The stunning fairways and deeply shadowed greens of the Broadmoor were awash with nearly 200 young men, all in the feverish throes of swinging golf sticks furiously through the thin mountain air and striving for one of the prized 64 playoff places in the 60th annual National Collegiate Athletic Association Golf Tournament.
In the world of college golf, which is becoming increasingly fecund in championship players, the NCAA is the most prized championship a boy can win. It is really two tournaments in one—individual and team play. The University of Houston's crack team of Rex Baxter Jr., Jimmy Hiskey, Frank Wharton and Stan Binion won the latter with 602. Stanford was second by one stroke.
The new Walker Cup choices, Joe Campbell of Purdue and Rex Baxter Jr. of Houston, were the favorites in the match play individual championships, but the early-round hero of the tournament was a tiny, peppery Mexican-American from Midland, Texas: Marcellino Moreno. Marcellino was barely as big as his golf bag, which he toted himself over his shoulders like a Chinese coolie balancing two buckets of water on a yoke. He took 40 putts on the first round for a 77, then threw his putter away and putted with the lip of a sand wedge. This so improved his score that he easily qualified with a 75 the second day. Everyone doubled up with laughter until Marcellino won three straight matches on the last hole and was suddenly in the semifinals against the great Baxter himself.
Baxter frequently used a six-iron where Marcellino used a spoon, but Marcellino would always show up cheerfully on the green, grinning behind his old-fashioned, gold-rimmed spectacles and murmuring politely, "You're away, Rex." The long holes finally shattered the 5-foot-4, 120-pounder, however, and Baxter elbowed him out, 5 and 3.
July 7, 1957
One of the qualifiers, Princeton's Wendell Long, was playing a spirited second-round match with Arizona State's Stanley Hobert, which extended to the 21st hole. Long blistered a long tee shot into the shallow rough, then sent his next careening nicely onto the green. He looked a sure winner—until he bent to pick up his ball and brush it off, when his face blanched. "It's not my ball," he said in a stricken voice. "I lose the match." And so he did, but not the salutes of the entire tournament for a demonstration of honesty in the very best traditions of the game. A Notre Dame boy put himself out by insisting on taking a two-stroke penalty when his caddie accidentally picked his ball up.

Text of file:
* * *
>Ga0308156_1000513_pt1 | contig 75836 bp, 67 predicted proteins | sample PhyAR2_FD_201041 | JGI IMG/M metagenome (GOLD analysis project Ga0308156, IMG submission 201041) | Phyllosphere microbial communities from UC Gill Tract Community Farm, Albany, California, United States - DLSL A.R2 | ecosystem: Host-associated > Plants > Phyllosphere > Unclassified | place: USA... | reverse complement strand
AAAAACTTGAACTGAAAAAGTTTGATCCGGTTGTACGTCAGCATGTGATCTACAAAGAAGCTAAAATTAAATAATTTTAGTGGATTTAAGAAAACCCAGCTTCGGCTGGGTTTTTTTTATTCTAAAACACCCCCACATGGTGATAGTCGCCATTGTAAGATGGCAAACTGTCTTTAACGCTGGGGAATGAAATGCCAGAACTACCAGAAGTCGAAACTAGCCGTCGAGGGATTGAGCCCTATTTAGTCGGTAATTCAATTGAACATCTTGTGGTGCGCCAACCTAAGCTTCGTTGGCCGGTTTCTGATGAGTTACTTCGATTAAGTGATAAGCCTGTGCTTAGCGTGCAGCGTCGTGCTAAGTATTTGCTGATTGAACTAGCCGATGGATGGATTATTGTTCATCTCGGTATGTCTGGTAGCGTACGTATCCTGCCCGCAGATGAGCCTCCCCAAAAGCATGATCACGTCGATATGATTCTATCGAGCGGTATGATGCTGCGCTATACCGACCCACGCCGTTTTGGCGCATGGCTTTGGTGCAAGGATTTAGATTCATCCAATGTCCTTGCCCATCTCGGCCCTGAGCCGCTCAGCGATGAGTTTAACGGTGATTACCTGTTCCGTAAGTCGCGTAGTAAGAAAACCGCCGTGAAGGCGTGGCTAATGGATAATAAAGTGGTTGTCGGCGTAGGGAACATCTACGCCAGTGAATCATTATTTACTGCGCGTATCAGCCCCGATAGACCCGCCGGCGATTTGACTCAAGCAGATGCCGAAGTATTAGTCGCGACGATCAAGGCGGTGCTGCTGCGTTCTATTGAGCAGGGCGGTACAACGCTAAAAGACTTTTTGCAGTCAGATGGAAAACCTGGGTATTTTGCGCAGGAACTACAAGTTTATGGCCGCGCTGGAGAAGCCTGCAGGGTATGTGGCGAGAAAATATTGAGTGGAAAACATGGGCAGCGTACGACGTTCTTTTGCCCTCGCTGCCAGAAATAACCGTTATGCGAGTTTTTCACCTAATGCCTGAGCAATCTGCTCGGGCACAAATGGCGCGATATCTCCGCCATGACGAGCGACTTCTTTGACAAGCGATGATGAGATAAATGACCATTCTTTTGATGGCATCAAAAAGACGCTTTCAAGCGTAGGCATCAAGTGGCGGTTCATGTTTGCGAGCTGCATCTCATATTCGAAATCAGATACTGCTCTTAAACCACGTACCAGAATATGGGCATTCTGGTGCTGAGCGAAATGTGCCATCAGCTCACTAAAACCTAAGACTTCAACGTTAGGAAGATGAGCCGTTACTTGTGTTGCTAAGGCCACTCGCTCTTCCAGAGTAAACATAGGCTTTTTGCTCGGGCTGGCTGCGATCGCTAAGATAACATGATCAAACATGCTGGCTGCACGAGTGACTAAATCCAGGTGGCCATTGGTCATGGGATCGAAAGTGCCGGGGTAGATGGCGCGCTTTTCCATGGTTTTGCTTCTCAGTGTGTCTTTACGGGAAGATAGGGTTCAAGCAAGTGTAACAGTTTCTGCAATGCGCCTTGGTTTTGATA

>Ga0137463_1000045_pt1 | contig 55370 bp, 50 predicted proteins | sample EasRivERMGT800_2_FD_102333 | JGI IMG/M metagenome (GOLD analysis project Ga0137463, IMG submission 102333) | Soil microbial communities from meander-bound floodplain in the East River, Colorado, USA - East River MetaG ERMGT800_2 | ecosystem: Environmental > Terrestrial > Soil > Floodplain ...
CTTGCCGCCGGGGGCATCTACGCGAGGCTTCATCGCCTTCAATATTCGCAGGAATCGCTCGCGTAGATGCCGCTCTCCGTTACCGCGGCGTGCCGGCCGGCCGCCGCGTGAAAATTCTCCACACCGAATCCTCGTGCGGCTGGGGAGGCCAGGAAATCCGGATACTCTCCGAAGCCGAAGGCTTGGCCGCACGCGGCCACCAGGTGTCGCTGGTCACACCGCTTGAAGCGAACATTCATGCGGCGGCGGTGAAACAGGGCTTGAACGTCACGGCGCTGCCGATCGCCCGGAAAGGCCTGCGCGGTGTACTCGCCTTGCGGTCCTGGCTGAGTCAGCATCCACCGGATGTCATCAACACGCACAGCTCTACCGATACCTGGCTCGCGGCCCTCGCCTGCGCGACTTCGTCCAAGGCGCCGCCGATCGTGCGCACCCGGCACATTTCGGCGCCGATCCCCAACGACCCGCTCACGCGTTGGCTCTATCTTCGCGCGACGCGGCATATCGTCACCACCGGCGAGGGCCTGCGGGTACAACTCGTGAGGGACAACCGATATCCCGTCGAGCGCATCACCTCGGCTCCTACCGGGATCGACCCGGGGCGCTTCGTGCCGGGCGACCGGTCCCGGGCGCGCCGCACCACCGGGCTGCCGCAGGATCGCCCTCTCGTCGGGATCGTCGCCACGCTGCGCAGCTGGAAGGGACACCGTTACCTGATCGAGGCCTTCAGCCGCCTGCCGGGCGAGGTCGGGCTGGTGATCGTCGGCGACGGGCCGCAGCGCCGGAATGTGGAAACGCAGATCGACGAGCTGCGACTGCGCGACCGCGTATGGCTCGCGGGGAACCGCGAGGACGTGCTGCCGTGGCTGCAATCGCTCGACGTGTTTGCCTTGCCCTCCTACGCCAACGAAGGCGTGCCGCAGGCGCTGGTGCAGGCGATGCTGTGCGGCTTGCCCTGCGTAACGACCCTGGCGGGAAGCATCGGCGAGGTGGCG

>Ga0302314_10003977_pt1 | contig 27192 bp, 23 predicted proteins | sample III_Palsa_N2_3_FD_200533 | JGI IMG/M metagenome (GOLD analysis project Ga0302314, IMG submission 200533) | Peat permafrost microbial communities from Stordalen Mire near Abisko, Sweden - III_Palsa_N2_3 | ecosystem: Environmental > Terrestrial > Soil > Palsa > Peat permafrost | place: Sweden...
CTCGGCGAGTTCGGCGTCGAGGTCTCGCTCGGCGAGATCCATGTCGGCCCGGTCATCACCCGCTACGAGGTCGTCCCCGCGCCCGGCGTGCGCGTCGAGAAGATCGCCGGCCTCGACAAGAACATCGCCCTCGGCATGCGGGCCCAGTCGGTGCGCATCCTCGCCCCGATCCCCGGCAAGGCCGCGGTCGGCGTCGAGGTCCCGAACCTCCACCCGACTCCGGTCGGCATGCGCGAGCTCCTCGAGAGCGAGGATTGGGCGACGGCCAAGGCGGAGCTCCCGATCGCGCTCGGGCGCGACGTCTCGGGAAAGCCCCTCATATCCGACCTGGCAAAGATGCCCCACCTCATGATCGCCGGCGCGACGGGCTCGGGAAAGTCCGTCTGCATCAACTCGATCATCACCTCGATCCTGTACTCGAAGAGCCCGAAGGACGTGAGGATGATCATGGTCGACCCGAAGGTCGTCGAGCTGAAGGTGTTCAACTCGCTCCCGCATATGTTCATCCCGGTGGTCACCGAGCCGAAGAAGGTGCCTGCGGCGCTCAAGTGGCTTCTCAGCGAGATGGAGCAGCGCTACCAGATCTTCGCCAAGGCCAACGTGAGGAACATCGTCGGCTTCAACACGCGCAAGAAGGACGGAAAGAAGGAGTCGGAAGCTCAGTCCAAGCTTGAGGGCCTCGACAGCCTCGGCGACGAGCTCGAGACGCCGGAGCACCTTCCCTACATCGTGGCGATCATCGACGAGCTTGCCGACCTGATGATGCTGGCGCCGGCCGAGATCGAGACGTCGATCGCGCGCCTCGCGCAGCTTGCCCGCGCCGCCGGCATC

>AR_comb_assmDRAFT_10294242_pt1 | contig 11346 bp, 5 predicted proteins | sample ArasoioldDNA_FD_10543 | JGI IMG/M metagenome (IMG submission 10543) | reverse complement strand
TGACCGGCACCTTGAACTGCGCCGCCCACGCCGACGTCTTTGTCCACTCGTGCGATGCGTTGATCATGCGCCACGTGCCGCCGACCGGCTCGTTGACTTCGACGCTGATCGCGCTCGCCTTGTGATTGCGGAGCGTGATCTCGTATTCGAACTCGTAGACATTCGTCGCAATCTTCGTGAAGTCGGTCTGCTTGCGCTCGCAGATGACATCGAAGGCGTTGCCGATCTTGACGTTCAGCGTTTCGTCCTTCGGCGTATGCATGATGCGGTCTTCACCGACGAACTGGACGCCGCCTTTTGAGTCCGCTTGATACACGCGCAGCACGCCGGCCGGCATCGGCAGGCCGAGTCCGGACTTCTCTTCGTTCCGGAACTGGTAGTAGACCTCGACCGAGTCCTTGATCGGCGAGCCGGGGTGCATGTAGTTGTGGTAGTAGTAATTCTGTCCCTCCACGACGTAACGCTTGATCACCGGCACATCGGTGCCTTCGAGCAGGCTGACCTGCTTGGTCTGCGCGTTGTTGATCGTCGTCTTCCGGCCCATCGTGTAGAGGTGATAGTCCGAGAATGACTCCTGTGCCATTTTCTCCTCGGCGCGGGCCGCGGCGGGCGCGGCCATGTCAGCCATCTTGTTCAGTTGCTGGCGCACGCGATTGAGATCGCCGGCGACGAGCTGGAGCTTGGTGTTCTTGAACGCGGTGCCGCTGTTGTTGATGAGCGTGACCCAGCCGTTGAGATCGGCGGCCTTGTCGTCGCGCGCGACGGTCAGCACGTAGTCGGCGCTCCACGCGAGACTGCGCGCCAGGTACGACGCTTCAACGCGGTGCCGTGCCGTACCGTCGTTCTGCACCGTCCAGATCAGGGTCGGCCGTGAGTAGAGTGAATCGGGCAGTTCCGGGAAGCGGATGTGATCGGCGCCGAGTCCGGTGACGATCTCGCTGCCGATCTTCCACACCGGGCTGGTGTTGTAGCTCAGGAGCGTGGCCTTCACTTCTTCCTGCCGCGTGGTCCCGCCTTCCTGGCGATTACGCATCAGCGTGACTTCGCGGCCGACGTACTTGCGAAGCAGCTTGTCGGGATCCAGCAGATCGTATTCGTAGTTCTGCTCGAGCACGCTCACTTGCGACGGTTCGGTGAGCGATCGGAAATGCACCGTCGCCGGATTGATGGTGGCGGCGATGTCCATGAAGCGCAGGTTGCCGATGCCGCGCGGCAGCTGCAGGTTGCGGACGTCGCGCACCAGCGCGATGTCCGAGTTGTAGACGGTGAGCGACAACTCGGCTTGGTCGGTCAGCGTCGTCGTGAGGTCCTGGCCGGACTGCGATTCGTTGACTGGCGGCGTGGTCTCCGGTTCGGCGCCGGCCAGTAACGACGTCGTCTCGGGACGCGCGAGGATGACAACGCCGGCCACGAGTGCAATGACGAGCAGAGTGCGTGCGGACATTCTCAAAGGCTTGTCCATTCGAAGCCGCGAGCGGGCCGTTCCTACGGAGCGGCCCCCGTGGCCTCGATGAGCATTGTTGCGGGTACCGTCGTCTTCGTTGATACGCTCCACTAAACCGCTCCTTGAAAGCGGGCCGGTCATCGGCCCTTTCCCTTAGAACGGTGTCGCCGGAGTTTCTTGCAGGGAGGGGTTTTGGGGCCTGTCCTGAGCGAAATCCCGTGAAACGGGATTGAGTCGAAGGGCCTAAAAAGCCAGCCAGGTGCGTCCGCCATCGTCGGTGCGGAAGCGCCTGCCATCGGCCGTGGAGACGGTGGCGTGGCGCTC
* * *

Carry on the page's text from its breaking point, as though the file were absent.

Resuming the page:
The Broadmoor Hotel and course is certainly one of the world's picturesque settings for golf, but it is not without its pitfalls, even to the wary golfer. High on the overhanging Cheyenne Mountain is a Will Rogers shrine, a carillon with a multitude of amplifications which sits on a craggy aerie overlooking the whole plateau and surroundings of Colorado Springs. Every quarter hour the chimes sound out boomingly over the valley below, and many was the golfer who would be drawing his putter blade back as the beautiful notes sounded with rock-crash suddenness.
At odd hours of the day, which no one could predict, the shrine's loudspeakers would just as abruptly begin to blare various of the late Rogers' (and the Broadmoor's) favorite tunes. The effect on players was horrendous.
It was finally the booming hitters who could master the crushing 531-yard 9th and 583-yard 17th who survived the fast and violent play. Joe Campbell was stylishly dispatched by Yale's slim, boyish-looking Pete Nisselson, who putted with the grace and aplomb of a Horton Smith. But the onrushing Baxter took advantage of Nisselson's shaky start to drop him out in the quarterfinals, 2 and 1.
By common consent, the tournament's classiest swing belonged to Wisconsin's Roger Rubendall, but he fell prey to the grinning, hustling little Moreno in the quarterfinal. Moreno proved more than a match for the time chimes and tunes by reason of the fact he was usually making too much din himself whistling The Yellow Rose of Texas and other ditties of the lone prairie.
With Campbell out, it appeared Houston's Baxter could win on roller skates. But the word began to filter out by the quarterfinals that the lone Hamilton College golfer, Ward Wettlaufer, overlooked despite the fact he won the amateur division of George S. May's World Championships in Chicago last year, was a major threat in the tournament. He gave Baxter a big fight in the finals, but the long-legged Walker Cupper's steadiness earned the collegiate championship and gave Houston University a clean sweep of the honors, team and individual.
So the U.S. had its first national competitive look at its golf champions circa 1960 and after. Baxter, in terms of seasoning and steady form, was the best player—and will be heard from. But so will Wettlaufer, also 21, and only a sophomore. As will Rubendall, Campbell, Nisselson—and the mouse-size Moreno.